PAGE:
Machined Film holder

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A Machined Film Holder

FilmHolder.gif

by: Colin Kaminski

4" x 5" Film Holder after Dinish and Joy Padyir's.

This film holder is a copy of one Dinesh and Joy were using when I was there. I made it from 3/4" square aluminum bar. (This is not quite how I made it but I am going to include how I would make it again when I make a second one this week.)

Take a 12" or so section of 3/4" aluminum bar and set a table saw to cut .25" deep. Set the fence .125" from the blade (make sure the fence is parallel to the blade!) Run the piece of aluminum through. (Use two push sticks so you don't get your hands anywhere near the blade. Also a feather board or two would be of use but I did not have any handy.) Then move the fence over about .035 inches or however wide you want the slot. You can make the slot wide enough to accommodate 2 plates and film if you wish.

Then hack saw it to 4.25" or so. (Where the table saw blade exited the part you will notice the slot is wider than the rest of the part. This is because the blade started to ring upon exit and you should make sure to cut off this end.) Set up your cross cut saw on your table saw very square then taking about .030 inches in a pass trim both ends until the ends are clean, square and the piece is exactly 4".

Cut another piece to 6+ inches and clean up the ends on the table saw till it is square and 6" long.

Measure down the 4" pieces 1" from each end and make a line. Measure from the lip .125" and make a line. Where these lines intersect, use a drill press and drill a #36 hole through to the channel. (Marking the hole with a spotting dril is handy to keep the wholde from drifting. At least make sure you have as little of the drill bit sticking out of the chuck as posible and mark the spot with a punch.) Tap to #6 32 tpi. These will be the plate holder screws. (Note: tap from the small side for a reflection plate holder and from the thick side for a transmission holder, or you can make two slots in the same plate holder.)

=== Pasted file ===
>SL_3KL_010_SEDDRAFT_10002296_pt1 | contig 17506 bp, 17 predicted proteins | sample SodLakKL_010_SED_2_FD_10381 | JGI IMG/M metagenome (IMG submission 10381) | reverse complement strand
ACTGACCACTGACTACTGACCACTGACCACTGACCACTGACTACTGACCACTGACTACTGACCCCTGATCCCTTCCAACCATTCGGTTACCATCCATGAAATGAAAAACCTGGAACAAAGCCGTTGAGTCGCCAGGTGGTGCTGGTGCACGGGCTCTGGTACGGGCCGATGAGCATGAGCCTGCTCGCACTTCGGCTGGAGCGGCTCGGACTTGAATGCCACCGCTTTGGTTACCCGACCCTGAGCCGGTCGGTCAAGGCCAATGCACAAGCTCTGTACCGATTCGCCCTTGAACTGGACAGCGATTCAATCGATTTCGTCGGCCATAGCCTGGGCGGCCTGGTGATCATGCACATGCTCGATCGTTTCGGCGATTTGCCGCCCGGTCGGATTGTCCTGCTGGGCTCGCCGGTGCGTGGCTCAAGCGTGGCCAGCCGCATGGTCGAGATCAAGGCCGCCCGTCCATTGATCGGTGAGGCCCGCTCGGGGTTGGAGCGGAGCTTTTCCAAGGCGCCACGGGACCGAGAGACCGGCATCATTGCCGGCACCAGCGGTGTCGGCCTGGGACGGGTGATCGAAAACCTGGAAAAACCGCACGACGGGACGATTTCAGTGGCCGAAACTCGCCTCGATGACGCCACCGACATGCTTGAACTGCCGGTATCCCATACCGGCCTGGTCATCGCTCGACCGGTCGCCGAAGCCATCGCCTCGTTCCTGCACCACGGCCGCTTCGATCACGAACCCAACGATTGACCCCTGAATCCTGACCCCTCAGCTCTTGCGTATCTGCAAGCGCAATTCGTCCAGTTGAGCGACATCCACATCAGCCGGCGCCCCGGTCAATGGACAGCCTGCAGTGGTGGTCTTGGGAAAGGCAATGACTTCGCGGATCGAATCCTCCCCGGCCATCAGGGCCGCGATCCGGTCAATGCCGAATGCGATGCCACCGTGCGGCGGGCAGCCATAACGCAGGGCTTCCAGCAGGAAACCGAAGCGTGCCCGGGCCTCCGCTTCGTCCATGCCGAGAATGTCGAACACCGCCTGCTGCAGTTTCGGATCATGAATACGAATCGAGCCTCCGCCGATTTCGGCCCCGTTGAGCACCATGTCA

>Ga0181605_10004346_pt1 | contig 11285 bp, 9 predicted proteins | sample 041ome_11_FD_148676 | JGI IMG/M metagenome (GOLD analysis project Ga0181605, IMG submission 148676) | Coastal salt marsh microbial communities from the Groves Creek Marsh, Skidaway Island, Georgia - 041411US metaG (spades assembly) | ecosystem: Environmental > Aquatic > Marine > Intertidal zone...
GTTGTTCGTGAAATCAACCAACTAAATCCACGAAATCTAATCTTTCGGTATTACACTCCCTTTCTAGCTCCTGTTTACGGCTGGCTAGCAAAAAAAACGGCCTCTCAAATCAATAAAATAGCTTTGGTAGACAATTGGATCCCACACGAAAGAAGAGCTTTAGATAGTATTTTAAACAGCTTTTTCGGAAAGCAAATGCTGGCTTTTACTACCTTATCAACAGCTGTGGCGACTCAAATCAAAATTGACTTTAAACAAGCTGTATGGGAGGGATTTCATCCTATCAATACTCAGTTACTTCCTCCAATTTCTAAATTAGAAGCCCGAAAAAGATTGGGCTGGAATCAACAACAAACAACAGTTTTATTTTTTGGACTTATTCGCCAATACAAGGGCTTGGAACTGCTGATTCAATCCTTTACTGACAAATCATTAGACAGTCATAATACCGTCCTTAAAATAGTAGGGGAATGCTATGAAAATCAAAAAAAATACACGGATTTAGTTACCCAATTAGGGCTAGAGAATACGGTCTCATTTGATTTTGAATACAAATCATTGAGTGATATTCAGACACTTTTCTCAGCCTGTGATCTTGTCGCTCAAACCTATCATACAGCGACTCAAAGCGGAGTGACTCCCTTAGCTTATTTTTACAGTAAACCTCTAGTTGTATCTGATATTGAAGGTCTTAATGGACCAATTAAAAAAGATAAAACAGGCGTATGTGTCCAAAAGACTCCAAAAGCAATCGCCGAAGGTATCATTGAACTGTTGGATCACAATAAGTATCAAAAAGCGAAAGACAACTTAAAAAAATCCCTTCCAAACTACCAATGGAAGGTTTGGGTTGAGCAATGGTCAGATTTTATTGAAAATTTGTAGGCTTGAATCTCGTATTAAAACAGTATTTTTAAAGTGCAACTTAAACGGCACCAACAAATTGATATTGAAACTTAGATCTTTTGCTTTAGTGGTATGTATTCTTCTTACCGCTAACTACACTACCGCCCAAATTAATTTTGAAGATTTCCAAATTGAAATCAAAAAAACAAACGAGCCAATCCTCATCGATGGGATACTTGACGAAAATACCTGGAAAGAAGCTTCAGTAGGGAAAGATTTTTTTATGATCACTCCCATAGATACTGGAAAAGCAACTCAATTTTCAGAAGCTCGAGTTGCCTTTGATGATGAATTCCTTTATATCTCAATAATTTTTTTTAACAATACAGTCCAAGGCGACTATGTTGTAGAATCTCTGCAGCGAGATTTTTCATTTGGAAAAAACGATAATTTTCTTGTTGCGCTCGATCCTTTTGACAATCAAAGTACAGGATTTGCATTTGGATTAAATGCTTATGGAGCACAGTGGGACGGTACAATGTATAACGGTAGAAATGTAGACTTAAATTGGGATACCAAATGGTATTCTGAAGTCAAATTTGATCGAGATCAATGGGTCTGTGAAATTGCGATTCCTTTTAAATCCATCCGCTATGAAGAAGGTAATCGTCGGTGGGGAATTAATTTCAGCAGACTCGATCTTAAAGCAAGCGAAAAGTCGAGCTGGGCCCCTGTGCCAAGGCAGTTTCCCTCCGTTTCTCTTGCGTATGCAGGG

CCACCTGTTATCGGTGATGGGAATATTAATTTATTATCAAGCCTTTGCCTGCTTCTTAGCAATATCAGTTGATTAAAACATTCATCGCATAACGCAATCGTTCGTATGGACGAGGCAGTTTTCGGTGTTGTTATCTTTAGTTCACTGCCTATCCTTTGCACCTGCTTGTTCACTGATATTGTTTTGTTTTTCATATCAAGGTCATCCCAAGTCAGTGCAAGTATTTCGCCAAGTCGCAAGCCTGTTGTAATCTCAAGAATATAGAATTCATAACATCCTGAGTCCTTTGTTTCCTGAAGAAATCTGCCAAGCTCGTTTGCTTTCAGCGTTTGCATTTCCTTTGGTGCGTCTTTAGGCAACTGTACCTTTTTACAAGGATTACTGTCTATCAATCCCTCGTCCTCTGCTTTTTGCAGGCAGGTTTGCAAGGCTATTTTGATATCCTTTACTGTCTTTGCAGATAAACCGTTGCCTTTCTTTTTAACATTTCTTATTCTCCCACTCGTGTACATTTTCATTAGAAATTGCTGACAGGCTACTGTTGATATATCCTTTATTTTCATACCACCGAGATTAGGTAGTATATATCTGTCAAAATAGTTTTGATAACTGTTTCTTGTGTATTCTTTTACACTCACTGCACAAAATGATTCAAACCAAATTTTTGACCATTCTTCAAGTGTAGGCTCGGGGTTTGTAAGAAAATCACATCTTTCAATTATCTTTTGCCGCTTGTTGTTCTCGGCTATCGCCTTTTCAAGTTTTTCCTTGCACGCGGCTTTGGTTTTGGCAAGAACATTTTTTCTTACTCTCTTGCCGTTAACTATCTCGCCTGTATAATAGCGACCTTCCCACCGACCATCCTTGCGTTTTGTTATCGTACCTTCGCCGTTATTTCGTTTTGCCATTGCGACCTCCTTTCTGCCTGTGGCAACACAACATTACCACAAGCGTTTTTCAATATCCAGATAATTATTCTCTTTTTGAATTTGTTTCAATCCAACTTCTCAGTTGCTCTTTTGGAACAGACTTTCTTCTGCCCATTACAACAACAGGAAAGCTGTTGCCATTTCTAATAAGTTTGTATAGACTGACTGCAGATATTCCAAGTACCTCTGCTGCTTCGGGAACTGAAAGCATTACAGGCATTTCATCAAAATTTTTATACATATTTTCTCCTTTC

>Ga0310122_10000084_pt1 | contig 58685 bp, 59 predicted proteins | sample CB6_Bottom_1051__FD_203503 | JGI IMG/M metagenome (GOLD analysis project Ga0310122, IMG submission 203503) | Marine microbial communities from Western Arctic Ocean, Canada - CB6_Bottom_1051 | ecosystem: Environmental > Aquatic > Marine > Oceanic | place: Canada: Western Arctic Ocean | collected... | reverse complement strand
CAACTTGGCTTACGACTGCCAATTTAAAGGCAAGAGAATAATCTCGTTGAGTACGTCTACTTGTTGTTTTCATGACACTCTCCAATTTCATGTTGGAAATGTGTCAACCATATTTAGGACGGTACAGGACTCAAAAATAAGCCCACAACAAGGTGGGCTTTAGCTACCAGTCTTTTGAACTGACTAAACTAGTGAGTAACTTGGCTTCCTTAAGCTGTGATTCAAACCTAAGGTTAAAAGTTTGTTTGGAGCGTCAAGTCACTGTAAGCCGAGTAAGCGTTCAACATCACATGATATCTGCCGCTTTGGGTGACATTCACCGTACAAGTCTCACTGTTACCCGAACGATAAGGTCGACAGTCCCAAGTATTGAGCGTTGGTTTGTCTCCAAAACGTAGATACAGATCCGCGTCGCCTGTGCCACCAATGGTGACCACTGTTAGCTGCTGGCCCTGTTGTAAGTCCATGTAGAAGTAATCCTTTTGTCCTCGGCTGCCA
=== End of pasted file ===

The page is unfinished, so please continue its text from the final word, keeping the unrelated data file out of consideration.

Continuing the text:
Mark the two 4" pieces on the ends in the center. (This operation will make the parts "Handed" so make sure to pick opposite ends for this mark.) Drill in a drill press a #F hole about 1/2" deep. Tap to 5/6" 18 tpi.

Measure .375" up and over on the 6" pieces (on the 6" face) and make a mark at each end. Drill through with a 5/16" drill bit. (If you miss this hole or the holes in the ends you can make this hole larger so you can get the parts to align.)

In the center of the bottom of the 4" pieces (away from the slots) drill a #7 hole .425" deep. Tap with a 1/4 20 tpi tap. In the center of the 6" piece, on the same face as the holes, drill a #7 hole .425 or so deep and tap to 1/4" 20 tpi. These will be the mounting holes.

Clean up the corners with a file, and clean up the holes with a countersink tool. Spray paint with Krylon Ultra flat black paint.

Bolt channels to the bas with 2-5/16", 18 tpi, 1" long Allen bolts. Put 4 #6 32 tpi Allen bolts into the channels but first file the ends flat with a 6" mill smooth file. The length should be chosen so it sticks out about .25" when holding a plate. Put 3 1/4", 20 tpi, .75" long Allen set screws into the tapped holes. These now will fit any 1/4" mounting rod.

Spray paint with Krylon Ultra flat black paint. My total time invested was three hours.

A nice touch would be to bevel the front side of the plate holder to 45 deg. You can easily do this with a router and a bearing bit.

What you say? Cut aluminum with wood working tools? The truth is it works very well and I have been doing it for years. It works much better than many woods and it is much faster than milling. I once purchased a 9 HP pin router from Boeing that was used to rout airplane parts. We used it to make electric guitar bodies. If you were going to use your table saw a lot for making aluminum parts I would use a ATB grind 60 tooth blade with large blade stiffeners.